In this post I’ll be going over how to cut out solder stencils for both ExpressPCB and EagleCAD designs on a laser cutter. I recently had a need to create some stencils from both of these programs and spent quite a bit of time at the Dallas Makerspace working with their laser cutter to get the settings just right. I’ll be cutting some designs that are mostly 0603/0805 package sizes, so don’t expect ultra-tight pitch stencils from this technique!
Cutting Mylar Solder Stencils from ExpressPCB and EagleCAD Files - [Link]
Any experienced engineer will tell you that power supply design is not a trivial exercise and bad design often leads to poor system reliability. For more than a decade now engineers have been able to use the Texas Instruments WEBENCH design tools to streamline power supply design.
The online software allows designers to quickly create, optimize and simulate a complete design using calculation algorithms and the SPICE simulator tool provided by the WEBENCH Power Designer software. Careful PCB layout can also be critical for power supply performance. Texas Instruments have now added PCB Export to the WEBENCH suite of design tools. This allows engineers to run electrical and thermal simulations to characterize their designs, create a power supply PCB layout, and export it to Altium, Cadence Design Systems, Inc., CadSoft Computer, Mentor Graphics and RS Components CAD platforms.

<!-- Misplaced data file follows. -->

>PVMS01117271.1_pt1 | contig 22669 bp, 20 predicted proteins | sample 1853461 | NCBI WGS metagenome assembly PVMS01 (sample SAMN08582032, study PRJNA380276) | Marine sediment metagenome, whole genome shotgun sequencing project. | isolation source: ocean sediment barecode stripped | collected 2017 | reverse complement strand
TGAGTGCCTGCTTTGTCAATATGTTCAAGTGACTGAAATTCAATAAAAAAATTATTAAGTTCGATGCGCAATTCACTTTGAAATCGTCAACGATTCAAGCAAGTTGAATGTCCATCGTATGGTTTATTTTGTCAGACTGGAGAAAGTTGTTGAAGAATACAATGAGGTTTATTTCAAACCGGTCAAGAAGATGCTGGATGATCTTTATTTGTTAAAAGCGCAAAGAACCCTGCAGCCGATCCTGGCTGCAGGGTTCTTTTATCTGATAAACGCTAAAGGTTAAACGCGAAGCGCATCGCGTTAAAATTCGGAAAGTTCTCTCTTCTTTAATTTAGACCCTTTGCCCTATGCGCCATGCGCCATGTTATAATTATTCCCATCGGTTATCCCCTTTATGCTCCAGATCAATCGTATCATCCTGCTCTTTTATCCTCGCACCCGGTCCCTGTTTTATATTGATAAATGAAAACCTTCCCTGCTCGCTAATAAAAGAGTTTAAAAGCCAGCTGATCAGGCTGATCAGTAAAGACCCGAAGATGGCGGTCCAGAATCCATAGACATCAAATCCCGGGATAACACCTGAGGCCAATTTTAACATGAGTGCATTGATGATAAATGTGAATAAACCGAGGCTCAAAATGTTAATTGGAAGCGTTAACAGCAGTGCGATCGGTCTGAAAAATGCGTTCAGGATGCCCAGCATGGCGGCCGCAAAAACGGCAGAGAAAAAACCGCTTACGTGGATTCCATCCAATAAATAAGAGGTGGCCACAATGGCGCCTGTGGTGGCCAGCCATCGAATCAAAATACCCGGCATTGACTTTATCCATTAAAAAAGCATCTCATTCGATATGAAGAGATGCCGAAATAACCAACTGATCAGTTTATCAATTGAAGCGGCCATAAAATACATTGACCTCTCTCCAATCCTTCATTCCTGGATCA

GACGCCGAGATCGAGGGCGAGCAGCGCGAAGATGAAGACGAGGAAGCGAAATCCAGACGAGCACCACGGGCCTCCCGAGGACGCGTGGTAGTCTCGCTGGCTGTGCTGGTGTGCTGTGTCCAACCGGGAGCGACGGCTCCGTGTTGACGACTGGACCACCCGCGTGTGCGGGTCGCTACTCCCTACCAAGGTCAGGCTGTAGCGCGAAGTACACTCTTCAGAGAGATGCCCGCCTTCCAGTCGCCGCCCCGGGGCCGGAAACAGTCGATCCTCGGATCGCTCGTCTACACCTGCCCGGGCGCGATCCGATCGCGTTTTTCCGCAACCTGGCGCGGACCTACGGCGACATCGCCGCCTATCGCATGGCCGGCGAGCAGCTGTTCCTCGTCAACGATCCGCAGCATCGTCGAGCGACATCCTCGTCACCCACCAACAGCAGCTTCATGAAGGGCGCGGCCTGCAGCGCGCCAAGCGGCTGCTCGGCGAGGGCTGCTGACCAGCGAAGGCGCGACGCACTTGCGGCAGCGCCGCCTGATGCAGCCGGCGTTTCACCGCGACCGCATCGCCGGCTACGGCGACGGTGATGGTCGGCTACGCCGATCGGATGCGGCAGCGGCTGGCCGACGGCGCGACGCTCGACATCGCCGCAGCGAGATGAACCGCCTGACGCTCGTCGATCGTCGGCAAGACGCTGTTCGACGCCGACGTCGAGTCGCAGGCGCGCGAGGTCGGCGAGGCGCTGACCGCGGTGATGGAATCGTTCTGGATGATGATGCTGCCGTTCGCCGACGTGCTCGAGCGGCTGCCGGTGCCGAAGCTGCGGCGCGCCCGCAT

According to the press release WEBENCH Power Designer together with PCB Export will help reduce PCB board design time from hours to minutes and take into account best layout practices to reduce noise and thermal issues.
WEBENCH now with PCB Export - [Link]
Get a professionally manufactured PCB for your design completely FREE!